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setting aside knowledge of sailing on the open ocean and this movie, I think your questions do raise important issues about how one might deal with a situation that threatens to go bad, perhaps in a hurry.

I say this because I don't sail on the open ocean, so I can't relate to that, and because I have not seen the movie.  I have three kids who do sports all the time, so movies are a luxury I rarely get to enjoy unless they are on cable TV.

I long ago concluded that the #1 "item" on the list of ten essentials, the one that you absolutely cannot leave behind and must rely on in any circumstance, is your wealth of knowledge and good judgment.  That is not necessarily easy, because good judgment tends to  be tested most severely when you are outside your comfort zone or worse, just plain afraid of what might happen.   

Perhaps this is something I could accomplish alone, but I have consistently chosen not to do that.  For a long time, since I was 21 or so anyway, I go out in extreme conditions with a group, people I know well.  People who share my outlook about life and family at the most basic level.  Consequently, when we have to make decisions, we share common ground, we can trust each others' judgment. and we always, without exception, place more value on our own well-being than we do on the goal or the climb in front of us.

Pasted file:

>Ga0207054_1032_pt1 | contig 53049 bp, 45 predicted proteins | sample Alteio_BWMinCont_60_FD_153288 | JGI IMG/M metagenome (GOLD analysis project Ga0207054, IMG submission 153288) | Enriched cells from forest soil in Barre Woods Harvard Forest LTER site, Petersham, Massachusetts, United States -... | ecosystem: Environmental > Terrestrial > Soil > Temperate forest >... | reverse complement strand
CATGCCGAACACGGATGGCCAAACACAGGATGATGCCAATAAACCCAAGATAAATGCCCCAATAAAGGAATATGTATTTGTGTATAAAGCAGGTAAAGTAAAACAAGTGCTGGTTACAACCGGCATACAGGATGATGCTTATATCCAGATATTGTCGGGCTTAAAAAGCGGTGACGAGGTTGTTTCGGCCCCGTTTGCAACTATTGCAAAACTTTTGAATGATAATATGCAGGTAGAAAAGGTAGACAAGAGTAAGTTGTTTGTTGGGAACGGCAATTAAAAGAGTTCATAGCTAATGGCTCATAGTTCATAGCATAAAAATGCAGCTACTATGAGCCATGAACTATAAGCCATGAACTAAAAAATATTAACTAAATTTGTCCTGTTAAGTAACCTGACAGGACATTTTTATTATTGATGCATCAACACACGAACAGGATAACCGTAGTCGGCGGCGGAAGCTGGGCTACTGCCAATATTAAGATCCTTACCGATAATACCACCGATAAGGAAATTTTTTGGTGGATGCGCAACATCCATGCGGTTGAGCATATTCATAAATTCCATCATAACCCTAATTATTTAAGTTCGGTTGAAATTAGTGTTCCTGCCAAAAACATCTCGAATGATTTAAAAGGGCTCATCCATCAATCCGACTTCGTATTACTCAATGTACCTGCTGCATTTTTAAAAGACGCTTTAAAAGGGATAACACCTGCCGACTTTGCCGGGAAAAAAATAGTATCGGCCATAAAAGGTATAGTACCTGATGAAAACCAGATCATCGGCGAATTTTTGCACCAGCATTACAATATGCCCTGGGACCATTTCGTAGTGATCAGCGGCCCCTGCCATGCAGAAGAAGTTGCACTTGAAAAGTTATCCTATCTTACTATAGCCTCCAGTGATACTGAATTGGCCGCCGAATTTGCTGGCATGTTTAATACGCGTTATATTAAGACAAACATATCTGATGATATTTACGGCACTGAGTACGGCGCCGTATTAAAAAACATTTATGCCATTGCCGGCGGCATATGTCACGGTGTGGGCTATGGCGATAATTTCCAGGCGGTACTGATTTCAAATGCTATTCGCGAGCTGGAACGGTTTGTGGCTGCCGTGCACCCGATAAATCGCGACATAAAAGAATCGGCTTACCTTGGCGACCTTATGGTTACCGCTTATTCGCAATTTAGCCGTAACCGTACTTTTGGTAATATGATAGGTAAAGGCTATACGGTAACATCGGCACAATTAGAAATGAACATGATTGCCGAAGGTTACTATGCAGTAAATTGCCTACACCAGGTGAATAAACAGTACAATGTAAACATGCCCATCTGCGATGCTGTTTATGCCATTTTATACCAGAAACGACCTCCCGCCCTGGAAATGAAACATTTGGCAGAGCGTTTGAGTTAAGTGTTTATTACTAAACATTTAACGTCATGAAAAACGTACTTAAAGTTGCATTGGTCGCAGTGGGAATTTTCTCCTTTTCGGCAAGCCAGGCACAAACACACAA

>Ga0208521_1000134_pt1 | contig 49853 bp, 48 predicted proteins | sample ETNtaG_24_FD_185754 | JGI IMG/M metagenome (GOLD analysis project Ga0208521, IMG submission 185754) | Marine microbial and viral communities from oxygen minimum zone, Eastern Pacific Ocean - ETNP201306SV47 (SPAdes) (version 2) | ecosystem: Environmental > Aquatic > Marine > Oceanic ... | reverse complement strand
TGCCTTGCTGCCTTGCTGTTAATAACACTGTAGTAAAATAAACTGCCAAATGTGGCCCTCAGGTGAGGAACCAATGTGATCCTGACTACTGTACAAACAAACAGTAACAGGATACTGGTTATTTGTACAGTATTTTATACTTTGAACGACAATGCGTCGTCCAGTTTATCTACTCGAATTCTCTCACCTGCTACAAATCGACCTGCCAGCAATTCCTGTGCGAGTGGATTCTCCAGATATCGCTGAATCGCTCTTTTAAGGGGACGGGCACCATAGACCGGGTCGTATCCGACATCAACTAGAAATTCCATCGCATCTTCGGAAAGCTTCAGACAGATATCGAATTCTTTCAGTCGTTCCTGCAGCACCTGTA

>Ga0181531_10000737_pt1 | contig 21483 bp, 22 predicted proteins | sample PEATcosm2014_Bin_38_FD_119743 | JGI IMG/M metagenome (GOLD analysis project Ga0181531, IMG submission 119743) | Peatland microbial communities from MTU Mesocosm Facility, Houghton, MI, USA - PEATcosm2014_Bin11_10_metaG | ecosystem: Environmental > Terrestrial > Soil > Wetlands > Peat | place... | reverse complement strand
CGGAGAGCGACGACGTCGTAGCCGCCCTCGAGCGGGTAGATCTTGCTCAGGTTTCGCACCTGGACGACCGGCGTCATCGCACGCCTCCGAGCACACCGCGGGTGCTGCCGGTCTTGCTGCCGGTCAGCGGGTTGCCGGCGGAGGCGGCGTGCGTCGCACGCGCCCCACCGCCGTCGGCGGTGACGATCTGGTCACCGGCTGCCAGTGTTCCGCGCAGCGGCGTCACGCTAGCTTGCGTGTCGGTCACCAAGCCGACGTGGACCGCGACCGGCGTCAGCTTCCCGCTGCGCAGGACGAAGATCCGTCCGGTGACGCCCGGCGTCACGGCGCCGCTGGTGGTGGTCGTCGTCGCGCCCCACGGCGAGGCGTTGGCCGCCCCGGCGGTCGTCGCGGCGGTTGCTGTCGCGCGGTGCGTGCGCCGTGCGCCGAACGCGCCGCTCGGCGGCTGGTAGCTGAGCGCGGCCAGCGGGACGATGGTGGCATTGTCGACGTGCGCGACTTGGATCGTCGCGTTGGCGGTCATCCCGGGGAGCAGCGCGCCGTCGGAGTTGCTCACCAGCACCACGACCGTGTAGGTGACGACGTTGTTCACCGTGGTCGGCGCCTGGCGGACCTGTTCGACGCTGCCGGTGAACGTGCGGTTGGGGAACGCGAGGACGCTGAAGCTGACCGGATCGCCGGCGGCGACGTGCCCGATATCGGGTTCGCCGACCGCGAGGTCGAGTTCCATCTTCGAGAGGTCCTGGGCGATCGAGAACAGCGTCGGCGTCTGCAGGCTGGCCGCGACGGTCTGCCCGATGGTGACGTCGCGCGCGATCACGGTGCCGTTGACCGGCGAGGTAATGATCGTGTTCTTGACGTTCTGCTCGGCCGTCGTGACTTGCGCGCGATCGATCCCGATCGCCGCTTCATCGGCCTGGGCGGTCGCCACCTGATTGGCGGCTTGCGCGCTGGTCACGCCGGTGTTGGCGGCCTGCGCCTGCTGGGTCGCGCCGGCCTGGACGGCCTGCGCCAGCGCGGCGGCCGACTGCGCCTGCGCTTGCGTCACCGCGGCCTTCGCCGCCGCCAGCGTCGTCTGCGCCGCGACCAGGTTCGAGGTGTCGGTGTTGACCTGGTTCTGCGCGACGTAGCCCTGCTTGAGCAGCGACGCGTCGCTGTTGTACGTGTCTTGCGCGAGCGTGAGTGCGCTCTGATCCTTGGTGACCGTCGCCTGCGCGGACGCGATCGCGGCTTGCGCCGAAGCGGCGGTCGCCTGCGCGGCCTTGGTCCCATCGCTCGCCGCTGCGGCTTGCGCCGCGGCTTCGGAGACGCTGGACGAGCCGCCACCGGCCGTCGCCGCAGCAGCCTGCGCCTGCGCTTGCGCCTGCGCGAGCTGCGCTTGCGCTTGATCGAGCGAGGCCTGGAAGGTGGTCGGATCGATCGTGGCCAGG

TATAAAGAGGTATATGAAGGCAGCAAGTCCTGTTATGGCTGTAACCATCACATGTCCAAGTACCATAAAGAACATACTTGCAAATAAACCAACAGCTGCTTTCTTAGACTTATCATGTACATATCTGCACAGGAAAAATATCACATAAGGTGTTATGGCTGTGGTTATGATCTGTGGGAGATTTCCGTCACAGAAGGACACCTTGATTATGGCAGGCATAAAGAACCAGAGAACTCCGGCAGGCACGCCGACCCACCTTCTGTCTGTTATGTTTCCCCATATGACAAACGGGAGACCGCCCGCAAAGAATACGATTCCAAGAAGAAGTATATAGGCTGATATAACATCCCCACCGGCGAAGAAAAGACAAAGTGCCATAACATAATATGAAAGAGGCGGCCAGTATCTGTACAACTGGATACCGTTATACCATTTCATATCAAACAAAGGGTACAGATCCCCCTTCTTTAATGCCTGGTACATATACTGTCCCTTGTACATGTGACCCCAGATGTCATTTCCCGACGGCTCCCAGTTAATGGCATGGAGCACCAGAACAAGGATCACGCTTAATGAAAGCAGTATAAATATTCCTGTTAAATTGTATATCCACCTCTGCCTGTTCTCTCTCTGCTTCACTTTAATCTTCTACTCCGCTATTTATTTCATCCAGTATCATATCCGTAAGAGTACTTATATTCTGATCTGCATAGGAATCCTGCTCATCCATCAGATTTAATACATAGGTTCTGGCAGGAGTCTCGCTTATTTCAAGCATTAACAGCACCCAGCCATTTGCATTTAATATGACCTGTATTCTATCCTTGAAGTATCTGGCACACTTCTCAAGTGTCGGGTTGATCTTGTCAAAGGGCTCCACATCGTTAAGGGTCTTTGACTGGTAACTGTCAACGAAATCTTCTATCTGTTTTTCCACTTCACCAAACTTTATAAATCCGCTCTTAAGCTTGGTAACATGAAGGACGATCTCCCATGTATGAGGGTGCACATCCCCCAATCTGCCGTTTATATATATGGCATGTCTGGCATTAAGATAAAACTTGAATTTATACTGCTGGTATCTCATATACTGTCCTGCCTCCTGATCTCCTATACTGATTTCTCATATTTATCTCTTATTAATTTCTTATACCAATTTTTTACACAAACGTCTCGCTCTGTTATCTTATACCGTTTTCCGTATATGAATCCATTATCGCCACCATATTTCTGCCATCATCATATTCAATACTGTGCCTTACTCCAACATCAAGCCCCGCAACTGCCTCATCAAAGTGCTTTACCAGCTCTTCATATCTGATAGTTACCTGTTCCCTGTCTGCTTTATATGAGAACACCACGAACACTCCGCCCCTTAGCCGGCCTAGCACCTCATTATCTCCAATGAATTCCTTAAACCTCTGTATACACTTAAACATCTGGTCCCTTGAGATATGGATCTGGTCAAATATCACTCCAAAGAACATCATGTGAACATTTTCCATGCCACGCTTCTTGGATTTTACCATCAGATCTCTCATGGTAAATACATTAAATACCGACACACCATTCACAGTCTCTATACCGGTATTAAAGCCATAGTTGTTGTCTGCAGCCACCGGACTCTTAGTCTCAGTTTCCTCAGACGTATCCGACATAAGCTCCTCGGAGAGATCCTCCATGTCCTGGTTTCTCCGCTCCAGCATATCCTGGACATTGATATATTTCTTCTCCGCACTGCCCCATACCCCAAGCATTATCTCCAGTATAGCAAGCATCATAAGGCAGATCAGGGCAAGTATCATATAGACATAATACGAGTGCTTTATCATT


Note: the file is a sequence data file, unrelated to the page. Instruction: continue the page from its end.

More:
I'm sorry this turned into a dialogue or a diatribe about whether a movie about sailing is sufficiently realistic.  I agree, it misses the point.   

 

12:54 a.m. on February 26, 2014 (EST)
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I think, that in the end, every film can be flawed if viewed from a purely scientific standpoint. The Odyssey didn't happen as it was told, it was only a parable. In the larger frame, Bill's comment that it was a cascade of events that created the issues "our man" was faced with. Arthur Moffat died in the Arctic due to a series of miscalculations. I related my own experience on the Rogue River, elsewhere on TS.